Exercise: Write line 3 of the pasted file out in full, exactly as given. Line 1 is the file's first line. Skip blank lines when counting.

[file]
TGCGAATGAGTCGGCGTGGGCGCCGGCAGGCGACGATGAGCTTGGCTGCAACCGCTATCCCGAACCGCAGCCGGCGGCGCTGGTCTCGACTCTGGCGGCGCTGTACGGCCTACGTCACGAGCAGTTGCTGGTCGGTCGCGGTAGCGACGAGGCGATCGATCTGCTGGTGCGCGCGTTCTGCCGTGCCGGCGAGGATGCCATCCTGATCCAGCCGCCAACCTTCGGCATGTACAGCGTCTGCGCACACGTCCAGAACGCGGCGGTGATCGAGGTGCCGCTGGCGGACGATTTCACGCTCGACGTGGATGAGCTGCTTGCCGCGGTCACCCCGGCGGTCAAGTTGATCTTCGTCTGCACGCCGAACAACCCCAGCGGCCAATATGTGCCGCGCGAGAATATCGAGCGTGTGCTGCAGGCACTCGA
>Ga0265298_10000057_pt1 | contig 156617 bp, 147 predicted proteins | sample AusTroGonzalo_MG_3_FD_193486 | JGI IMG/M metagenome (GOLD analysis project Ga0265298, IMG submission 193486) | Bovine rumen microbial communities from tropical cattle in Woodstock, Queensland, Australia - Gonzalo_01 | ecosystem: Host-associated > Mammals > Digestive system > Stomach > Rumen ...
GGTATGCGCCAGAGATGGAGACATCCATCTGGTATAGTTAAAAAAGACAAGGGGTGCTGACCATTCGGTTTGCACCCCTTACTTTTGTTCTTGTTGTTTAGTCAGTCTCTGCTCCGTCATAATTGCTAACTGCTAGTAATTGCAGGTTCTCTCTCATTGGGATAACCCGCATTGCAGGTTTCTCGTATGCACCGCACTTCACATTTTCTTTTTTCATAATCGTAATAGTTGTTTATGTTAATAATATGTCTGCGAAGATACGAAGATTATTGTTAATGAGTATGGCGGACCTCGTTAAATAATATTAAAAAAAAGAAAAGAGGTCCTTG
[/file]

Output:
GGTATGCGCCAGAGATGGAGACATCCATCTGGTATAGTTAAAAAAGACAAGGGGTGCTGACCATTCGGTTTGCACCCCTTACTTTTGTTCTTGTTGTTTAGTCAGTCTCTGCTCCGTCATAATTGCTAACTGCTAGTAATTGCAGGTTCTCTCTCATTGGGATAACCCGCATTGCAGGTTTCTCGTATGCACCGCACTTCACATTTTCTTTTTTCATAATCGTAATAGTTGTTTATGTTAATAATATGTCTGCGAAGATACGAAGATTATTGTTAATGAGTATGGCGGACCTCGTTAAATAATATTAAAAAAAAGAAAAGAGGTCCTTG